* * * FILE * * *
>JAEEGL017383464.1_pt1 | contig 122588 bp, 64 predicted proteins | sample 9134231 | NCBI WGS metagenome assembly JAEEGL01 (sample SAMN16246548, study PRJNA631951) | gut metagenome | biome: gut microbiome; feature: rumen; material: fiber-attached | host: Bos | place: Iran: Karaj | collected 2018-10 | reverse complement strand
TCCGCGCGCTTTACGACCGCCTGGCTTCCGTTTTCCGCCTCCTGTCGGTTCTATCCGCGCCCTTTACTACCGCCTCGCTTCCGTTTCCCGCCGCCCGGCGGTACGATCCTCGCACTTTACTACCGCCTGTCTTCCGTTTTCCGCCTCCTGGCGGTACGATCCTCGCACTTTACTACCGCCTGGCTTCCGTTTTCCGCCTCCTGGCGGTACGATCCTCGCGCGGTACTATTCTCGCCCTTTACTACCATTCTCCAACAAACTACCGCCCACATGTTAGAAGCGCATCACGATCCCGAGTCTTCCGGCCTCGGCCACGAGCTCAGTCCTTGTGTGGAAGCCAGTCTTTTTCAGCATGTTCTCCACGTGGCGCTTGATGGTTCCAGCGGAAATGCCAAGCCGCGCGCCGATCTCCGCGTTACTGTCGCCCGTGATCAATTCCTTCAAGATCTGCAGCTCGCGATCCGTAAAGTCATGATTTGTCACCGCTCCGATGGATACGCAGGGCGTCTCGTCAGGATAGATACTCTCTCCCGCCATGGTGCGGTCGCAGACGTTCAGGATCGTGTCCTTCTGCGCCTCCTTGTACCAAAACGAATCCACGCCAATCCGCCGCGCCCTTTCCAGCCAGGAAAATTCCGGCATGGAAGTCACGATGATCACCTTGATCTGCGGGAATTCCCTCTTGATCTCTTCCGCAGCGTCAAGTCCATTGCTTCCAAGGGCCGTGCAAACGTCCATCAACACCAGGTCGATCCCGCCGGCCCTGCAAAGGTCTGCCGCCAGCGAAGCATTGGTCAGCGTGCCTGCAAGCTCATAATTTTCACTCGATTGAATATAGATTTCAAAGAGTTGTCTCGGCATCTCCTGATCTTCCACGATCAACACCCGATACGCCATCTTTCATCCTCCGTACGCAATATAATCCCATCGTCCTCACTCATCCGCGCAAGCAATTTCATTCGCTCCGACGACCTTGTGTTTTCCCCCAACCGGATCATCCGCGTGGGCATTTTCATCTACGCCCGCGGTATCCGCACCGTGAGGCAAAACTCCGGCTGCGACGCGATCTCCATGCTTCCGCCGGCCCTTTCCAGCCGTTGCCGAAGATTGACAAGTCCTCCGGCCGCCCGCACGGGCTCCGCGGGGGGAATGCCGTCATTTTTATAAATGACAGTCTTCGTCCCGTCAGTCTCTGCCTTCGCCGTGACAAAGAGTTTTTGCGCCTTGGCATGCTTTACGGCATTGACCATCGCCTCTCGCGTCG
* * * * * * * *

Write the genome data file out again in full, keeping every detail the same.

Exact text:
>JAEEGL017383464.1_pt1 | contig 122588 bp, 64 predicted proteins | sample 9134231 | NCBI WGS metagenome assembly JAEEGL01 (sample SAMN16246548, study PRJNA631951) | gut metagenome | biome: gut microbiome; feature: rumen; material: fiber-attached | host: Bos | place: Iran: Karaj | collected 2018-10 | reverse complement strand
TCCGCGCGCTTTACGACCGCCTGGCTTCCGTTTTCCGCCTCCTGTCGGTTCTATCCGCGCCCTTTACTACCGCCTCGCTTCCGTTTCCCGCCGCCCGGCGGTACGATCCTCGCACTTTACTACCGCCTGTCTTCCGTTTTCCGCCTCCTGGCGGTACGATCCTCGCACTTTACTACCGCCTGGCTTCCGTTTTCCGCCTCCTGGCGGTACGATCCTCGCGCGGTACTATTCTCGCCCTTTACTACCATTCTCCAACAAACTACCGCCCACATGTTAGAAGCGCATCACGATCCCGAGTCTTCCGGCCTCGGCCACGAGCTCAGTCCTTGTGTGGAAGCCAGTCTTTTTCAGCATGTTCTCCACGTGGCGCTTGATGGTTCCAGCGGAAATGCCAAGCCGCGCGCCGATCTCCGCGTTACTGTCGCCCGTGATCAATTCCTTCAAGATCTGCAGCTCGCGATCCGTAAAGTCATGATTTGTCACCGCTCCGATGGATACGCAGGGCGTCTCGTCAGGATAGATACTCTCTCCCGCCATGGTGCGGTCGCAGACGTTCAGGATCGTGTCCTTCTGCGCCTCCTTGTACCAAAACGAATCCACGCCAATCCGCCGCGCCCTTTCCAGCCAGGAAAATTCCGGCATGGAAGTCACGATGATCACCTTGATCTGCGGGAATTCCCTCTTGATCTCTTCCGCAGCGTCAAGTCCATTGCTTCCAAGGGCCGTGCAAACGTCCATCAACACCAGGTCGATCCCGCCGGCCCTGCAAAGGTCTGCCGCCAGCGAAGCATTGGTCAGCGTGCCTGCAAGCTCATAATTTTCACTCGATTGAATATAGATTTCAAAGAGTTGTCTCGGCATCTCCTGATCTTCCACGATCAACACCCGATACGCCATCTTTCATCCTCCGTACGCAATATAATCCCATCGTCCTCACTCATCCGCGCAAGCAATTTCATTCGCTCCGACGACCTTGTGTTTTCCCCCAACCGGATCATCCGCGTGGGCATTTTCATCTACGCCCGCGGTATCCGCACCGTGAGGCAAAACTCCGGCTGCGACGCGATCTCCATGCTTCCGCCGGCCCTTTCCAGCCGTTGCCGAAGATTGACAAGTCCTCCGGCCGCCCGCACGGGCTCCGCGGGGGGAATGCCGTCATTTTTATAAATGACAGTCTTCGTCCCGTCAGTCTCTGCCTTCGCCGTGACAAAGAGTTTTTGCGCCTTGGCATGCTTTACGGCATTGACCATCGCCTCTCGCGTCG